The hiring process consists of a written test, three practical tests (airway incluiding pedi and adult ETI, vital signs, and LSB), an interview, and a PAT. I passed the written with an 88%, passed all three practicals with only one retest (vital signs?! I think I just got nervous and started counting my own pulse), and had a great time on the PAT. It was actually a very fun PAT, and one of the few for private, non-fire EMS that I’ve seen that has you do a full course, not just a stair test. The interview I think I did ok on too. Now I just have to wait till Friday to hear if I got the job or not. If I did, orientation will start on July 18th.

And it’s not just orientation. They run a 3 week academy followed by 4-6 weeks riding third before you’re released as a probationary crew member under a mentoring medic.  I love the idea of the way they do new hires. So… fingers crossed that I’ll get the call once I get off duty on Friday. I go in for a 36 down here in ValCo tonight. I’m hoping I’ll have a resonably busy shift.

It’s like a roller coaster.

The last two and a half weeks have been both the best weeks and the worst weeks of my life professionally and personally.

It all started on what was supposed to be a 36 hour shift over New Years Eve and New Years day. Great time to work EMS right? Good calls, fun times.

Well it didn’t quite work like that. First few calls of the shift were all routine. A drunk or two, a minor MVC or two, a drunk doing CPR on a fully alive drunk person (“Sir, if the patient is saying ‘OW!’ every time you compress his chest, he DOESNT need CPR!”), and then it started to get interesting.

We worked a nasty tractor trailer rollover about 15 miles from town. We get on scene and see a pretty much demolished tanker truck laying on it’s side. The roof of the cab had been peeled back by the wreck and the patient was laying about 10 yards from the truck. He was laying on the ground moaning but not really responsive to us at all.

We quickly get him collared, boarded, stipped, and strapped and then haul into the bus. Just a quick look at him showed what looked like a grossly deformed femur, shattered left arm, distended neck veins, and no breath sounds on the right. Left pupil was sitting pretty at about 4mm and slow to respond while the right was about 2mm and non-responsive.

Our second bus pulled up on scene as me and my medic were getting him situated in the back. We pull the medic from the second truck to come with us while her basic drove. A PD officer drove our second truck back into town. It was decided by my medic that we would call the local fixed wing transfer service to get them ready and just meet them at the airport to get the guy to the Lvl 1 200 miles away from us, since the rotor would take at least a half hour to get to us, and the airport was in town.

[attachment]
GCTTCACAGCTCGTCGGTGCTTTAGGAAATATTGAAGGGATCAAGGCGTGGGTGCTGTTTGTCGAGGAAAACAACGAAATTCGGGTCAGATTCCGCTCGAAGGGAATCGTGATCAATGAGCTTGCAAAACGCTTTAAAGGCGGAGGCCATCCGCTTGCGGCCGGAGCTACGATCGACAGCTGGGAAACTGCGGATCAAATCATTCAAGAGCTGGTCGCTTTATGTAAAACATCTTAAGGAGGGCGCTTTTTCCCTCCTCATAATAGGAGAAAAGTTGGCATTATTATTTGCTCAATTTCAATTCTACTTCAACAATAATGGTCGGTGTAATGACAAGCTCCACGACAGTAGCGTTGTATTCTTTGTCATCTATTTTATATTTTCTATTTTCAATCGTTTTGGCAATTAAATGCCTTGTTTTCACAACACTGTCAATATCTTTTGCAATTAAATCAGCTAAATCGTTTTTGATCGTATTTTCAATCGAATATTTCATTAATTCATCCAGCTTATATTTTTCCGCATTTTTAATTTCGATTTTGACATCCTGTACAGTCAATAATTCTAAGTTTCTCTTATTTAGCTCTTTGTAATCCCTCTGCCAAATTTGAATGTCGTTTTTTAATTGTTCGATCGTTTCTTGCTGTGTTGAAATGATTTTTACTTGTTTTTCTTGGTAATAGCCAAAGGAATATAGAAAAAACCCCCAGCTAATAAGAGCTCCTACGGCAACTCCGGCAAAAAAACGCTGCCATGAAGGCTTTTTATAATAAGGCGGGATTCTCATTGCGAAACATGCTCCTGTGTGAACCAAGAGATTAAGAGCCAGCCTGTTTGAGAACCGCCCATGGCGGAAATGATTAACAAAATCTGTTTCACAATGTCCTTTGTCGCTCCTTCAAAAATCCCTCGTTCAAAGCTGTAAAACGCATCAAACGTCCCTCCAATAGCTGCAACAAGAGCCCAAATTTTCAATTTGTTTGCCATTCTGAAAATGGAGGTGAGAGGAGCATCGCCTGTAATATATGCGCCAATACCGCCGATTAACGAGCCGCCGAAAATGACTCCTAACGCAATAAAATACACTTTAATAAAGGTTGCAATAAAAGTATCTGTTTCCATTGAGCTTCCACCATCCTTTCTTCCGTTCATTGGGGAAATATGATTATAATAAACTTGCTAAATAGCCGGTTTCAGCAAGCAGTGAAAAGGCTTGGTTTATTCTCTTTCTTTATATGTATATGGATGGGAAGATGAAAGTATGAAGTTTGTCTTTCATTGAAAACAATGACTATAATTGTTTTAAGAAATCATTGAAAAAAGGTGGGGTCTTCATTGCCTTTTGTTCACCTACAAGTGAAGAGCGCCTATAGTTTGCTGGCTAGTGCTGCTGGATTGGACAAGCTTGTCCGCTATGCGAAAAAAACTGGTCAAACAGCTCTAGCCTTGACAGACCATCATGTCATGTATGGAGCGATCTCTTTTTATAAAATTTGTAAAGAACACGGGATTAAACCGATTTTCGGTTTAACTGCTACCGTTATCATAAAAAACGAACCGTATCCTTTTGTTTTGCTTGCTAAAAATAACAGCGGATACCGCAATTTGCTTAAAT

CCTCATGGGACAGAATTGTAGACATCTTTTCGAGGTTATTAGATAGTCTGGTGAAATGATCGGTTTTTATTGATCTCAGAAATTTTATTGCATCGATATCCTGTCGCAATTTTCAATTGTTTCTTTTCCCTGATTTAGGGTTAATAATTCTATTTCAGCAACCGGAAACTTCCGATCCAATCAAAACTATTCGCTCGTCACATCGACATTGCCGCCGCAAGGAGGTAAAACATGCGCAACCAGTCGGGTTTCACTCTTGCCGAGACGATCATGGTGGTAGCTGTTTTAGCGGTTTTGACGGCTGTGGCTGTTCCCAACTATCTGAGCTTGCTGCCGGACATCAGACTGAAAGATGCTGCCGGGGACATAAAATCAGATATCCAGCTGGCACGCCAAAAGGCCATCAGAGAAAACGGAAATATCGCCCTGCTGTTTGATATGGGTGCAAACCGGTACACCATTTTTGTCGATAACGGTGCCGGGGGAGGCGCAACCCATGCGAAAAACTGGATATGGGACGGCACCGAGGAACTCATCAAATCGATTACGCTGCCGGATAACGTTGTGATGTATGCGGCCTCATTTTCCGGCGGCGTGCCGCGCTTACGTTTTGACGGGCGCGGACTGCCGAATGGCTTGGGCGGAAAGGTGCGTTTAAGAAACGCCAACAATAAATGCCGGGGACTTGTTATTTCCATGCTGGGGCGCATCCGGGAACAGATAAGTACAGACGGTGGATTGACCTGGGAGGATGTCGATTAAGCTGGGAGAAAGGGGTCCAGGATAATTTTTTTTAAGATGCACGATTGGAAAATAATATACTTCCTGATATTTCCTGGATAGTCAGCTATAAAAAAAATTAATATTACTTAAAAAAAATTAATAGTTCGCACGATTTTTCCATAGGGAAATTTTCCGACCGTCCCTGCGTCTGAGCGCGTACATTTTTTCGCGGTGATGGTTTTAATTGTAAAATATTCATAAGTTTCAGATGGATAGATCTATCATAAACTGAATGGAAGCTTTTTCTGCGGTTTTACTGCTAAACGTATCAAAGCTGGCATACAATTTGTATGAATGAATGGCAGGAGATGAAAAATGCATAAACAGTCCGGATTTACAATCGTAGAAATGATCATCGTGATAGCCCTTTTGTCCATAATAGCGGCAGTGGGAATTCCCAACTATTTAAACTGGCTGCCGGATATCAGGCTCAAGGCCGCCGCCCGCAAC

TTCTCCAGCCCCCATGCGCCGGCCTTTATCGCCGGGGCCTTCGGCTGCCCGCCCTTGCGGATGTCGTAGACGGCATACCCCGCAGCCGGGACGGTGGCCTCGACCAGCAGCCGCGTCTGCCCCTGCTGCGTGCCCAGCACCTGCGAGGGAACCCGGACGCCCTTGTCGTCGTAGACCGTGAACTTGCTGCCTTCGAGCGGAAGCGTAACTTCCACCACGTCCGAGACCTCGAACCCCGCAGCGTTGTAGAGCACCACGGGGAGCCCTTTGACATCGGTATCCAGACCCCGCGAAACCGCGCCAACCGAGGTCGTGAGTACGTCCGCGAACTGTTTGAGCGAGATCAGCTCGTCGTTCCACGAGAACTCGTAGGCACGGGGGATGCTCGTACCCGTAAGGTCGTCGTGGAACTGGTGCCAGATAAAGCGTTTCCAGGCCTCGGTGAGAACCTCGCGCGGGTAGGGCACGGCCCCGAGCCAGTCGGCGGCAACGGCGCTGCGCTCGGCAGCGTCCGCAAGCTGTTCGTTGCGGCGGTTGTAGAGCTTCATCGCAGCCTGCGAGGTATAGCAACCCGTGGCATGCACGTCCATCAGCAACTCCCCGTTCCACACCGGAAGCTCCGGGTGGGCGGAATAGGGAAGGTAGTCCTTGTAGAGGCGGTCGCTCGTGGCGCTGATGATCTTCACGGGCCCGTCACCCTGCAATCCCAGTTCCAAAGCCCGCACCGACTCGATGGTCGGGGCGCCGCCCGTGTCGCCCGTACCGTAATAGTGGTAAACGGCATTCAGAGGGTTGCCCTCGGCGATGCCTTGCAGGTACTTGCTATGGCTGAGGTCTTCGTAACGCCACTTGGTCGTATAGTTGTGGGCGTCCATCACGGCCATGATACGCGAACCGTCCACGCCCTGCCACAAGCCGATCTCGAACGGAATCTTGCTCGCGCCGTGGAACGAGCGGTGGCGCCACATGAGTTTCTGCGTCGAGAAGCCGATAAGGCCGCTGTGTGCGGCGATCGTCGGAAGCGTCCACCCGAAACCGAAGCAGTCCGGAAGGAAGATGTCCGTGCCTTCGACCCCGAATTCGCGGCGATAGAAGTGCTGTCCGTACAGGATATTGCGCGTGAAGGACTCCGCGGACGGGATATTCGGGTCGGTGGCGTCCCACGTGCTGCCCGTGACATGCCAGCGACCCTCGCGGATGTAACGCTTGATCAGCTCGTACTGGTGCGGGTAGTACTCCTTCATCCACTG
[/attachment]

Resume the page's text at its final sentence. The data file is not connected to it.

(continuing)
We took off towards town and started our thing. Pads and electrodes on, 1 14g in the good AC, an EZ IO in the good leg. Started giving him a fluid bolus cause his pressure was in the dumps. My medic darted his chest and got a little air out, but not much, which led us to believe maybe a hemo. I cleared his airway with suction and tossed in an NPA, then tried positioning and tossed in an OPA.

I noticed his breathing was getting more and more ragged and irregular, so I double checked with the medics and grabbed a scope and ET tubes. Snap on a Mac 3 and grab a 7.5 w/ stylet. Go in and take a look and I can’t see crap. I suction him out some more and still can’t see anything. Ask for cricoid pressure and finally see that white winking of the cords. I sink the tube, pull the stylet.

Grab the slipstream, hook it up and start bagging. Listen to lung sounds? Yep they’re there. ETCo2 looks good too. I look over the patient, who is looking more like a train wreck every minute. His femur that’s deformed looks like it’s quickly collecting tons of fluid, which between that and the chest would very easily explain his low BP. We get about to the airport when I notice that I can’t feel a pulse in his neck anymore. I look quickly to the monitor and notice flatline (like the monitor making all sorts of noise doesn’t clue us in). My medic starts CPR just as the back doors to our bus open up and the flight team hops in.

Since we’re not sending him by flight we beat feat to the ED and get him in there as soon as we can. They work him for another twenty minutes but never get any organized rhythym, let alone pulses, back.

We take our time cleaning up from that call and get paged out to an 911 hangup call that PD went to and then called us out on. The PD officer sounded frantic which made us wonder what was really going on. We get on scene and find something that goes down as the worst call in my career so far.

“PD, Medic 4, we’re pulling up now, does the officer have an update for us?” I casually ask into the mic, wanting to make sure the scene is still safe for us to enter and see what we might need.

“Medic 4, PD 214, get in here quick, young child unresponsive, trauma related!” This PD officer used to be one of our EMTs back when we were a volunteer agency, or so I’m told, so we know we can usually trust his judgement. Hearing him that upset rattles us a little bit though.